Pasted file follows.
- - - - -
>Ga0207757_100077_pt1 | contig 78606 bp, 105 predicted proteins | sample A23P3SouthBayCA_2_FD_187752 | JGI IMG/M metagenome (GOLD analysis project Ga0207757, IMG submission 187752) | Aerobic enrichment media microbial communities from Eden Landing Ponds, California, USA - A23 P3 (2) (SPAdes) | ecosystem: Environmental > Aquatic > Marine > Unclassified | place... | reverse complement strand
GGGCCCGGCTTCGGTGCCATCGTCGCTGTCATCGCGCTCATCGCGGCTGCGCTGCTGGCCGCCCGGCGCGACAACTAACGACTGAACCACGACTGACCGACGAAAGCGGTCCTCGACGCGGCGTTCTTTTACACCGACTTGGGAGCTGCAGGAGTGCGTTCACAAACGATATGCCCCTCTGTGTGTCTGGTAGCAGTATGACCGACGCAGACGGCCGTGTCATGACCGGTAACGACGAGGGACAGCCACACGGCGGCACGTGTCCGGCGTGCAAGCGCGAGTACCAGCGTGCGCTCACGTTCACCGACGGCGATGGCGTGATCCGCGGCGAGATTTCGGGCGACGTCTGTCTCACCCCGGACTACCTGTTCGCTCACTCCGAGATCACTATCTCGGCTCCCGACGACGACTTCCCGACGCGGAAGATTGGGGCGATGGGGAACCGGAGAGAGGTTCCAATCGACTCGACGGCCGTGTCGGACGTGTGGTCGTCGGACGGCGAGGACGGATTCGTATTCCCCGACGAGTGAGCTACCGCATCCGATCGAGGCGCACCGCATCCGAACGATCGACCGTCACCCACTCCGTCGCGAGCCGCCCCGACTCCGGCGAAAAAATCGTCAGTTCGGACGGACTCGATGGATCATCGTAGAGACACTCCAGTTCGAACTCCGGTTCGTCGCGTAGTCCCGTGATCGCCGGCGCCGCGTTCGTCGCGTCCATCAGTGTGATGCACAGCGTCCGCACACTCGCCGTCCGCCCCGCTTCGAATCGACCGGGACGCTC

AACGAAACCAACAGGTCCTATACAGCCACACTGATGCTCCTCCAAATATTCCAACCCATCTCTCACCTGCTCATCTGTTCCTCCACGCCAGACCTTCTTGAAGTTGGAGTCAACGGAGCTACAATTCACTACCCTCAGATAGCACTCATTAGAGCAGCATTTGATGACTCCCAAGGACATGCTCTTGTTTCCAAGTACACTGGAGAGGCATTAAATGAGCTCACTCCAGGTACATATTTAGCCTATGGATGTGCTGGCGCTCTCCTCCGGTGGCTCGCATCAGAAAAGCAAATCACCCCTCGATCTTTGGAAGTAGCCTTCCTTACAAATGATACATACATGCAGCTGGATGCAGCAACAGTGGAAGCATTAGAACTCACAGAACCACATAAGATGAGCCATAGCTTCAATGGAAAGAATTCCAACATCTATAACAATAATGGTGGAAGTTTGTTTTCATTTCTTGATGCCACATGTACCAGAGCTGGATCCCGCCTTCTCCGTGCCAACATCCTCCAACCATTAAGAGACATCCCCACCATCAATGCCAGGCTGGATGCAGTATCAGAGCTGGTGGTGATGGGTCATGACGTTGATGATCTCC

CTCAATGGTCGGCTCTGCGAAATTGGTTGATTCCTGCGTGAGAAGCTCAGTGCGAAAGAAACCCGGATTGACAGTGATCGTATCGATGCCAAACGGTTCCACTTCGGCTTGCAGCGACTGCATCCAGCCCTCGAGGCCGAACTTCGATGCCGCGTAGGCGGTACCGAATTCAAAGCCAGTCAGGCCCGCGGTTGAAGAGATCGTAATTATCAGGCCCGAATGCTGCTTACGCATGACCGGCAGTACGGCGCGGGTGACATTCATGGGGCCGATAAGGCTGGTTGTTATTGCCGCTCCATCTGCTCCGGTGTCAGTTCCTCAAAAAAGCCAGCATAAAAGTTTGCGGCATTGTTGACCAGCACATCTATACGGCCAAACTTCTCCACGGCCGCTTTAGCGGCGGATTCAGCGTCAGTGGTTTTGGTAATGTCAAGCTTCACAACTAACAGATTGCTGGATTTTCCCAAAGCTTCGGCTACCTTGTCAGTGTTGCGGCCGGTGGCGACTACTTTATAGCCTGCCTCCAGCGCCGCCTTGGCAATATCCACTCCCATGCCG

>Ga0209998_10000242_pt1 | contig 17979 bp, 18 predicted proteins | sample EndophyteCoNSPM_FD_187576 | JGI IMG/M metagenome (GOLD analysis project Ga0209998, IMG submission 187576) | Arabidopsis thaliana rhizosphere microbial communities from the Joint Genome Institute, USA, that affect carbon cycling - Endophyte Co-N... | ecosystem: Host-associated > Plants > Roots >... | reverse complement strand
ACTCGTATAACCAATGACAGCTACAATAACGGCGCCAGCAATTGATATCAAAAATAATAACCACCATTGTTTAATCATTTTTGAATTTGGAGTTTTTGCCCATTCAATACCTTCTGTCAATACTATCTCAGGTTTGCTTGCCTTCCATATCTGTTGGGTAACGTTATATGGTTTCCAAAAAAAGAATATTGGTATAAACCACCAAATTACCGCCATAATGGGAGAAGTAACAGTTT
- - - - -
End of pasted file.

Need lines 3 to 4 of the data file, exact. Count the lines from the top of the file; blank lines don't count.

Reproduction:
AACGAAACCAACAGGTCCTATACAGCCACACTGATGCTCCTCCAAATATTCCAACCCATCTCTCACCTGCTCATCTGTTCCTCCACGCCAGACCTTCTTGAAGTTGGAGTCAACGGAGCTACAATTCACTACCCTCAGATAGCACTCATTAGAGCAGCATTTGATGACTCCCAAGGACATGCTCTTGTTTCCAAGTACACTGGAGAGGCATTAAATGAGCTCACTCCAGGTACATATTTAGCCTATGGATGTGCTGGCGCTCTCCTCCGGTGGCTCGCATCAGAAAAGCAAATCACCCCTCGATCTTTGGAAGTAGCCTTCCTTACAAATGATACATACATGCAGCTGGATGCAGCAACAGTGGAAGCATTAGAACTCACAGAACCACATAAGATGAGCCATAGCTTCAATGGAAAGAATTCCAACATCTATAACAATAATGGTGGAAGTTTGTTTTCATTTCTTGATGCCACATGTACCAGAGCTGGATCCCGCCTTCTCCGTGCCAACATCCTCCAACCATTAAGAGACATCCCCACCATCAATGCCAGGCTGGATGCAGTATCAGAGCTGGTGGTGATGGGTCATGACGTTGATGATCTCC

CTCAATGGTCGGCTCTGCGAAATTGGTTGATTCCTGCGTGAGAAGCTCAGTGCGAAAGAAACCCGGATTGACAGTGATCGTATCGATGCCAAACGGTTCCACTTCGGCTTGCAGCGACTGCATCCAGCCCTCGAGGCCGAACTTCGATGCCGCGTAGGCGGTACCGAATTCAAAGCCAGTCAGGCCCGCGGTTGAAGAGATCGTAATTATCAGGCCCGAATGCTGCTTACGCATGACCGGCAGTACGGCGCGGGTGACATTCATGGGGCCGATAAGGCTGGTTGTTATTGCCGCTCCATCTGCTCCGGTGTCAGTTCCTCAAAAAAGCCAGCATAAAAGTTTGCGGCATTGTTGACCAGCACATCTATACGGCCAAACTTCTCCACGGCCGCTTTAGCGGCGGATTCAGCGTCAGTGGTTTTGGTAATGTCAAGCTTCACAACTAACAGATTGCTGGATTTTCCCAAAGCTTCGGCTACCTTGTCAGTGTTGCGGCCGGTGGCGACTACTTTATAGCCTGCCTCCAGCGCCGCCTTGGCAATATCCACTCCCATGCCG